I remember that whenever I was in the mood to read Charlie and the Chocolate Factory I would buy a fancy candy bar, sit down with the book and start reading. When I got to the part where Charlie Bucket carefully peeled back the wrapper of his Wonka bar, I would start peeling back the paper on my candy bar. Logically I knew I wasn’t going to find anything, and yet still in the back of my mind I could convince myself that maybe there was a golden ticket just waiting for me to find it. Of course I was disappointed, but like Charlie I would still gobble up the chocolate bar with relish. My copy of the book, covered in chocolate smudges, is testament to the fact that it was read and re-read several times.
When I read The Mixed Up Files of Mrs. Basil E. Frankweiler, I started looking for good places to hide whenever I went into a museum. When I read Harriet the Spy, I started walking around with a notebook, taking copious notes on my family and friends. I still do it, only now I call it “research.”
Does writing for TV help when writing your novels?
Yes. Both mediums require concise, simple expression. You have to get a lot done in a relatively short amount of time – three hundred pages or less is what I aim for. In both television and children’s novels good characters are everything. Storylines have to keep moving. They must have unexpected twists, and plenty humor. They need to have memorable moments. For this age group you must have action. You can’t stay inside a character’s head for too long…things need to happen.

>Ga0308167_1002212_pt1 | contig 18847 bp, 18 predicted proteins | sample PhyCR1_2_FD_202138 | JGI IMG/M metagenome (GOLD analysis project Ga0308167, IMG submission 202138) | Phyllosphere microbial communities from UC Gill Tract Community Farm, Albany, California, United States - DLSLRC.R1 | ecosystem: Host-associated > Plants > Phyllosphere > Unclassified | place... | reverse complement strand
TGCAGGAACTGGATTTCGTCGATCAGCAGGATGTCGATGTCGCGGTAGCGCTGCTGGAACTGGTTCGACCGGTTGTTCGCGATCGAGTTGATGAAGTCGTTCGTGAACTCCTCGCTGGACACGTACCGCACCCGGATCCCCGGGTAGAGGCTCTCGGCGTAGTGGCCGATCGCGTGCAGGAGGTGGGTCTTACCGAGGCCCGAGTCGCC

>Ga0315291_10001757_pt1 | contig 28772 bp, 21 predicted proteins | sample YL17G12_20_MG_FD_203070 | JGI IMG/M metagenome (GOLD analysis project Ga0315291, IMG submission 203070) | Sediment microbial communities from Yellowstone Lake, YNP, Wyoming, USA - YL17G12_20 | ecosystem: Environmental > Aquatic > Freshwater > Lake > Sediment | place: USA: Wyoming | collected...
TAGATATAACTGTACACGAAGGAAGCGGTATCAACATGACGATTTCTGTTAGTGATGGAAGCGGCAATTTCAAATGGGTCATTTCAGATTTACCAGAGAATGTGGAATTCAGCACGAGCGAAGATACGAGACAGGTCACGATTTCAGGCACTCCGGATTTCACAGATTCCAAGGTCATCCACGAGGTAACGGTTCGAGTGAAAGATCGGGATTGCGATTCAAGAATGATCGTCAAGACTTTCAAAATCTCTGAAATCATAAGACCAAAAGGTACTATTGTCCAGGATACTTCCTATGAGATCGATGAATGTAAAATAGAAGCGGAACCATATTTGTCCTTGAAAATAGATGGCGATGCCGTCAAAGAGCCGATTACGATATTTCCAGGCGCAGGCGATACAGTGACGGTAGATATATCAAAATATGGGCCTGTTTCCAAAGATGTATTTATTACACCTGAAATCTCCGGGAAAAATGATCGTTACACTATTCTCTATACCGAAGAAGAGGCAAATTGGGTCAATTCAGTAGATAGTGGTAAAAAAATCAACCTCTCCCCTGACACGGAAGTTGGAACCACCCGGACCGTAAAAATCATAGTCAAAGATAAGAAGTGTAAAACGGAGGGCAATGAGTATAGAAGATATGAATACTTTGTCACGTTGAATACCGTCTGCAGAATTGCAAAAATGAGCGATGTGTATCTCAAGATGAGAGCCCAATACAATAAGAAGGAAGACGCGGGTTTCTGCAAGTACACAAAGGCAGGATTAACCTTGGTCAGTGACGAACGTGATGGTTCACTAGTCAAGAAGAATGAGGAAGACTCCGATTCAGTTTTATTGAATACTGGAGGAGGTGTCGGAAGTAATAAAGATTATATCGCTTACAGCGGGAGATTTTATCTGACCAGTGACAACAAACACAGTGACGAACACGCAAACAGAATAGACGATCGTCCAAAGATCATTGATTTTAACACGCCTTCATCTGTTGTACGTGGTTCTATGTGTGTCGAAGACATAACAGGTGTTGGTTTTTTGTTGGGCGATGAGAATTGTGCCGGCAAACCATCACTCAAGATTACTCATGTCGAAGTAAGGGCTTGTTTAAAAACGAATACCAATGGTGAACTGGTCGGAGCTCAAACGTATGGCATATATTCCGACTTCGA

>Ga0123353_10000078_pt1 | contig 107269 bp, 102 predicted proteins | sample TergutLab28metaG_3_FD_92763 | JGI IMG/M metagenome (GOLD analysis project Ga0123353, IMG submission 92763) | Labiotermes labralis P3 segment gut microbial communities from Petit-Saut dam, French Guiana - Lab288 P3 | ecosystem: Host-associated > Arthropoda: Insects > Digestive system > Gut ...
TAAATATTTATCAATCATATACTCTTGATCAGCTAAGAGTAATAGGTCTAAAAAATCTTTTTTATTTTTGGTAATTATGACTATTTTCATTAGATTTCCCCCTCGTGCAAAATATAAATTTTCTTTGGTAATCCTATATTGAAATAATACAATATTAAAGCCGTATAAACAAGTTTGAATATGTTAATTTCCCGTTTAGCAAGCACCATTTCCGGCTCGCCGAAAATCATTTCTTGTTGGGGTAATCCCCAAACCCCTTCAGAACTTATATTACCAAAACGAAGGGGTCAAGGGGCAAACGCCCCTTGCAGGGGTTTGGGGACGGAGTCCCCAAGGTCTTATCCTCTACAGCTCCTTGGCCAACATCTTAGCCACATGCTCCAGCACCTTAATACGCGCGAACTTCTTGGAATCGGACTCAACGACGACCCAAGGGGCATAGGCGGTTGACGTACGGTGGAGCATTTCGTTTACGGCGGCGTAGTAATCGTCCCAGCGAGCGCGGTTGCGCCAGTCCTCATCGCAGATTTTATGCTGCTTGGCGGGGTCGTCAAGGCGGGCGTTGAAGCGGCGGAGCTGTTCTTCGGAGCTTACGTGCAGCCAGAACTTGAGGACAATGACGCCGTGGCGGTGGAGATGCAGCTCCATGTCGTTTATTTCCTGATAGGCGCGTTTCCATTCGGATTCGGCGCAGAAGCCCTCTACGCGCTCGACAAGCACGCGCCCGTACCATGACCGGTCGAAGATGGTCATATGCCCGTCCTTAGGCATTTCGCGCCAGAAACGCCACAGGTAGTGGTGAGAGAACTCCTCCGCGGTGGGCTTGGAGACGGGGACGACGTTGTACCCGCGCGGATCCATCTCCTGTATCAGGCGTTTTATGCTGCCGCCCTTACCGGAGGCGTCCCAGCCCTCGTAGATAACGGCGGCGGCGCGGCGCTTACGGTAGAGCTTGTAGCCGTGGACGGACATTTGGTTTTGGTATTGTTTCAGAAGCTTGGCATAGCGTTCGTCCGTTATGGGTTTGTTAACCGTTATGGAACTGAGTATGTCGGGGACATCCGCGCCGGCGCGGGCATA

If you could travel in time, where would you go?
That depends on what mood I’m in. I’d have to say that as a writer of color I’d probably head straight for New York and Paris in the 1920’s during the Harlem Renaissance. I’d go to hear Duke Ellington lead his band, I’d hang out with Zora Neale Hurston, Langston Hughes and W.E.B. Du Bois. Then I’d sneak into the Algonquin Hotel so that I could listen to the wits of the Round Table. After that I’d buy a drink for F. Scott Fitzgerald and Ernest Hemingway. Then on to Paris to hear more hot Jazz!
I'm an aspiring writer, will you help me with my novel?
Sorry, no. But if you email me I’ll give you some very general advice.
Do you make public appearances?
Yes, I enjoy making presentations to schools, libraries, or other forums where people gather to talk about books, especially if the people I’m talking to have actually read any of my books, however I usually charge a fee. If you are interested in having me speak to your group go to the CONTACT page on this site.